According to its most feverish supporters, bitcoin will eventually replace traditional legal tender like the dollar. Tim Draper, the crypto millionaire and venture capitalist, told Forbes that fiat currency usage will be a laughable anachronism in five years. But for now at least, with the bitcoin price down by more than half from its peak, the original crypto asset has about the same market value as the largest banknote in circulation.
That bill is Brunei’s B$10,000 note, which is worth about $7,482, roughly the same as bitcoin these days, at around $7,500. The legal tender—featuring a portrait of Sultan Hassanal Bolkiah—was issued in 2006. Such large denominations aren’t convenient for a typical wallet, but could be useful during an emergency or during wartime, as well as for illicit purposes. The Brunei dollar’s value is legally par with the currency of Singapore, which has its own S$10,000 bill (though it is no longer issued).
The tiny nation of Brunei is pretty much the opposite of crypto believers’ decentralized ideal. Bolkiah, one of the richest people in the world, is among the few remaining absolute monarchs and one of the longest reigning, according to the BBC. Thanks to vast oil and gas fields, which account for nearly the entire economy, its gross domestic product per capita is among the highest in the world. In 2014, the country with 423,000 residents adopted strict Islamic sharia law that received heavy criticism from international rights groups.
Brunei’s B$10,000 note stands out at a time when high-denomination bills are being retired. Latvia’s 500-lat note was worth about $982 as it was phased out when the Baltic nation became the euro zone’s 13th member in 2013. The euro zone is getting rid of its €500 bill—dubbed the “bin Laden”—amid concerns that the banknote, worth around $584 at current exchange rates, is being used to finance terrorism.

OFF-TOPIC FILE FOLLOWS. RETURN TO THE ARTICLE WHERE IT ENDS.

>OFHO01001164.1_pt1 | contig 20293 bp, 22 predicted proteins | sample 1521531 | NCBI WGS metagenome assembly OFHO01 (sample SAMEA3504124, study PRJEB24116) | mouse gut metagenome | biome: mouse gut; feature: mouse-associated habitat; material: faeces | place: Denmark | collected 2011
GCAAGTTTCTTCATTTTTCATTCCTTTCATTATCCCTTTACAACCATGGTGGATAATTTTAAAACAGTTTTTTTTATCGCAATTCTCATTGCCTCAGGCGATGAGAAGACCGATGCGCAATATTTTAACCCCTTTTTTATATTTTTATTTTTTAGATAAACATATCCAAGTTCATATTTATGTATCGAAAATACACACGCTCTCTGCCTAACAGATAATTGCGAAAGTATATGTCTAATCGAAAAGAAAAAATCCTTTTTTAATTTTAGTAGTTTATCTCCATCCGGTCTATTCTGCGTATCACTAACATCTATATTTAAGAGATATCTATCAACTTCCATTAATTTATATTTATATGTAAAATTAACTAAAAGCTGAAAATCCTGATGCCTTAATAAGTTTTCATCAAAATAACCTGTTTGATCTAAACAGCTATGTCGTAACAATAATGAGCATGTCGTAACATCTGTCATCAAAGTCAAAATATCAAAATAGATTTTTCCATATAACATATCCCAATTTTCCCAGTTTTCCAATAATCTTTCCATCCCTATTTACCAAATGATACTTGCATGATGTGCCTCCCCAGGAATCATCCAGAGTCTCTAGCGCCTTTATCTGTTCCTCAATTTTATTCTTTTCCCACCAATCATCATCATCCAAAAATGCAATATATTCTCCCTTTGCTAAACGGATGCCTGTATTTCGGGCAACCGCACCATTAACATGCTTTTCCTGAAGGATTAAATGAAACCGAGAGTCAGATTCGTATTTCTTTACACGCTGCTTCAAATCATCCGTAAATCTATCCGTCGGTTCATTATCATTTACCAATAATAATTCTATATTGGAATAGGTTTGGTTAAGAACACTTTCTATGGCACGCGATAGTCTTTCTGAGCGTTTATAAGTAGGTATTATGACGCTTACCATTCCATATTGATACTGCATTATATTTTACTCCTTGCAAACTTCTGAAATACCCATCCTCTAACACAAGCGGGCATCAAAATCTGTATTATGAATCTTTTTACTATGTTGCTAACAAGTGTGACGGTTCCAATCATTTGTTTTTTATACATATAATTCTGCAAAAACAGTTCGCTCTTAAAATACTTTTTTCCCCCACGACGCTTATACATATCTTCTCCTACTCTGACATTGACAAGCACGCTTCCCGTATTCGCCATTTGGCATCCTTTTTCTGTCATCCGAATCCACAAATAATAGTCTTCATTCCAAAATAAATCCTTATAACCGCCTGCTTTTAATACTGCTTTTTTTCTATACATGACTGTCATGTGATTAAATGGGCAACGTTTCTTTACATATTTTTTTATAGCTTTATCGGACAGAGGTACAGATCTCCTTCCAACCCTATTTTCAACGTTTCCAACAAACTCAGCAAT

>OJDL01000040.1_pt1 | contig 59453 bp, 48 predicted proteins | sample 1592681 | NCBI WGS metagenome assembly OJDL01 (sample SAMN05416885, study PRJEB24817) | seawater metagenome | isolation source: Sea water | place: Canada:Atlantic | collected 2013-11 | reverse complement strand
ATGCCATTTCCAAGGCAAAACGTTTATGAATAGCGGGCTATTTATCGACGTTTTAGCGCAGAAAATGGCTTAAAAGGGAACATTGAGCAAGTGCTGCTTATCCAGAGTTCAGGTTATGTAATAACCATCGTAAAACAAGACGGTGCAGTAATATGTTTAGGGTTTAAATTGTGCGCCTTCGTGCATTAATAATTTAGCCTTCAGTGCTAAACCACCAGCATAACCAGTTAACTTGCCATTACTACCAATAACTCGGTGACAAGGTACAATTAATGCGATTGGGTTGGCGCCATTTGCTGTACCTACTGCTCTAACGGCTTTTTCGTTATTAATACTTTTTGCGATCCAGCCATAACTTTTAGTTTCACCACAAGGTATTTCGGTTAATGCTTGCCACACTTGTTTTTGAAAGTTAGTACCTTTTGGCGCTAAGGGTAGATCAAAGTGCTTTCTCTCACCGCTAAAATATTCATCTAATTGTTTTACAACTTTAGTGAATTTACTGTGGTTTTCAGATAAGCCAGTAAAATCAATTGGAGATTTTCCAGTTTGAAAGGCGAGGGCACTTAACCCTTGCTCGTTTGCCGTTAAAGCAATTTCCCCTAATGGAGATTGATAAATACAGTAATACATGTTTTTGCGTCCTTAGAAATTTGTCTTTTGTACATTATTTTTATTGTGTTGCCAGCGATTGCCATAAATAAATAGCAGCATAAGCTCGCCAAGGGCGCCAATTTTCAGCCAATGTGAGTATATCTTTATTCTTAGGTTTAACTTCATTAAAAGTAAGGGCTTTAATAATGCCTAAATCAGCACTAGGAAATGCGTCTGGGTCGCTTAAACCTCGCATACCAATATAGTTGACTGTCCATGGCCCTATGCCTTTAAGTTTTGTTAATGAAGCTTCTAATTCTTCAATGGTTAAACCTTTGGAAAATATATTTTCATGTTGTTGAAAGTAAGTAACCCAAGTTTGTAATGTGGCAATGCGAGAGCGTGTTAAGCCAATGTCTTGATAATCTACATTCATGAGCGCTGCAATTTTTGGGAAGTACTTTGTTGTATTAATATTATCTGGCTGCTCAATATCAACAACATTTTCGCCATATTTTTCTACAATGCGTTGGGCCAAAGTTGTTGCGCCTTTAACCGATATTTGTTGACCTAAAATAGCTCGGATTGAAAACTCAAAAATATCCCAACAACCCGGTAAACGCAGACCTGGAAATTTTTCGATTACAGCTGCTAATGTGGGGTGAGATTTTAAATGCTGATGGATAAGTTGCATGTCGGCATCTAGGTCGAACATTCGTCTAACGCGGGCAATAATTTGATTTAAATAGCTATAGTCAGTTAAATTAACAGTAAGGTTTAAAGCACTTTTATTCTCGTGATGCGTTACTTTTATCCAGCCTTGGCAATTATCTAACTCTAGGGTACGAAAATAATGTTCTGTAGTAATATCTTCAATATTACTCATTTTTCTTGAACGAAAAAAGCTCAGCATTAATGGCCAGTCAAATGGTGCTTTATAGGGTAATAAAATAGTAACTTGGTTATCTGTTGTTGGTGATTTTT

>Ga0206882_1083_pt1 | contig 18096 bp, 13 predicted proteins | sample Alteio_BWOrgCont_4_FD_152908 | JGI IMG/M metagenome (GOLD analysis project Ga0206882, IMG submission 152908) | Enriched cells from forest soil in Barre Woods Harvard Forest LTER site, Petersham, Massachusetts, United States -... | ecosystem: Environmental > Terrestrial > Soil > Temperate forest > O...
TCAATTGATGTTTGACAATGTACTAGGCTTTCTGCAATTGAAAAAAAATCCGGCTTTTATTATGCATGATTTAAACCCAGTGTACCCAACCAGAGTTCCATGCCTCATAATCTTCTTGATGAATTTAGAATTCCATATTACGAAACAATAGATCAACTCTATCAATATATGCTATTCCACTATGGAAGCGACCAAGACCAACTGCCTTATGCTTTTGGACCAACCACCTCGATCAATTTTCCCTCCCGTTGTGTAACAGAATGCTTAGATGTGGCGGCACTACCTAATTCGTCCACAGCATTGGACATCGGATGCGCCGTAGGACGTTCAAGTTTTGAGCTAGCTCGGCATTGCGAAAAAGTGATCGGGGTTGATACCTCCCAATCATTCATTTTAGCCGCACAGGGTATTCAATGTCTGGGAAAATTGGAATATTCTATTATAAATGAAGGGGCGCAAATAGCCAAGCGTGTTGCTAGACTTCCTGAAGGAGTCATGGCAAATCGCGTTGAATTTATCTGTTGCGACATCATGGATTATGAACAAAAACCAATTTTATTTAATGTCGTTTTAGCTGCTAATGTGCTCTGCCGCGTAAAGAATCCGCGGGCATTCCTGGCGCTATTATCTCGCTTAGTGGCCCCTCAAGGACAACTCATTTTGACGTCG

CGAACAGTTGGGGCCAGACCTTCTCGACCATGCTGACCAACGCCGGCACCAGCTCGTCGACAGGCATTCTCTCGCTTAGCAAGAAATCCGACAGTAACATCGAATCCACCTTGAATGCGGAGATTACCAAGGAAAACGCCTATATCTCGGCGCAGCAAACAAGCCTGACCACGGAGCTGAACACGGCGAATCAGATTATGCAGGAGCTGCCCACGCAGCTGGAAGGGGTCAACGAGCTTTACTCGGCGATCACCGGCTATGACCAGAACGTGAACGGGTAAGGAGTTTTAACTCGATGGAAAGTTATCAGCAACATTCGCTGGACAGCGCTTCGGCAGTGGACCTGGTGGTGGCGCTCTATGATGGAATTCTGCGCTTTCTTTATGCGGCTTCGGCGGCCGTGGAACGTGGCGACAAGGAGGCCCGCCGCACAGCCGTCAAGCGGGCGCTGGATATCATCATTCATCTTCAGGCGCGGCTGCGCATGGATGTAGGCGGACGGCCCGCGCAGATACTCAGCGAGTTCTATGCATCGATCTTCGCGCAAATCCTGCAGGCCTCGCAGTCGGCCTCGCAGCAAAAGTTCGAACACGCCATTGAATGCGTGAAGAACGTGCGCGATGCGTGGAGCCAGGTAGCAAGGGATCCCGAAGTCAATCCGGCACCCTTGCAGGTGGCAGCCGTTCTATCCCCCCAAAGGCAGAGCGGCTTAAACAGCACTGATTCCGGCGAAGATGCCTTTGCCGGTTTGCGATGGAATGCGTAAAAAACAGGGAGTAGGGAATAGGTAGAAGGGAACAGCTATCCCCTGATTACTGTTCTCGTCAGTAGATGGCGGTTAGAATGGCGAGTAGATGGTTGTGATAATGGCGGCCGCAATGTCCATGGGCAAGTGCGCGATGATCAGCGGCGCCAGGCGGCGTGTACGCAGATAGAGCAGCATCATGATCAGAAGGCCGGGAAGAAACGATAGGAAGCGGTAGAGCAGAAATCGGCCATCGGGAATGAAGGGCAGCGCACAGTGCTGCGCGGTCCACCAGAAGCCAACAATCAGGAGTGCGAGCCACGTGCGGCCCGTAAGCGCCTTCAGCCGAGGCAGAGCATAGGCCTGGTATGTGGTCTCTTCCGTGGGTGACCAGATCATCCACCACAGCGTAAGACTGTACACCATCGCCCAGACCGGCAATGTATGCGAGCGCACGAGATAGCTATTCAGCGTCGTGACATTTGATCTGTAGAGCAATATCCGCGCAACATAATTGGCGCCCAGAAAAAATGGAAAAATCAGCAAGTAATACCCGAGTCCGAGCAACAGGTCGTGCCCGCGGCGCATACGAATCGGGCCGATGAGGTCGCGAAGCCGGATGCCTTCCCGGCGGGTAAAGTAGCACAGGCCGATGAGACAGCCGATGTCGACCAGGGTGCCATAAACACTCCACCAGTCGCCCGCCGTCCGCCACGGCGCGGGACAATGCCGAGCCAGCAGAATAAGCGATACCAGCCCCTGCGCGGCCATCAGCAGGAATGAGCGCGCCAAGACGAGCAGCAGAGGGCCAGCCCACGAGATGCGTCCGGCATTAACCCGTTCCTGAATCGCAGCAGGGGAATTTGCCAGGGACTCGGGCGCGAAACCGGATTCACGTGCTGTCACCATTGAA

Large-value banknotes are useful for money laundering, tax evasion, and other criminal activities (pdf) because they’re easy to transport. A briefcase containing $1 million worth of 100-dollar bills would be 70% full. The same value using Singapore or Brunei’s largest notes would only take up 1.5% of the case, according to an International Monetary Fund article, which acknowledged that the rise of digital money could eventually mean the end of paper money.
Big bills have a bad reputation, but Brunei is generally seen as a low threat for money laundering and terrorism finance, according to the US State Department. And despite the risks associated with high-denomination banknotes, Switzerland has resisted pressure to stop printing its mighty 1,000-franc note, a strip of paper worth $1,012, which has grown increasingly popular as other countries restrict the circulation of their most valuable notes. The 1,000-franc note now accounts for more than 40% of Switzerland’s bills in circulation.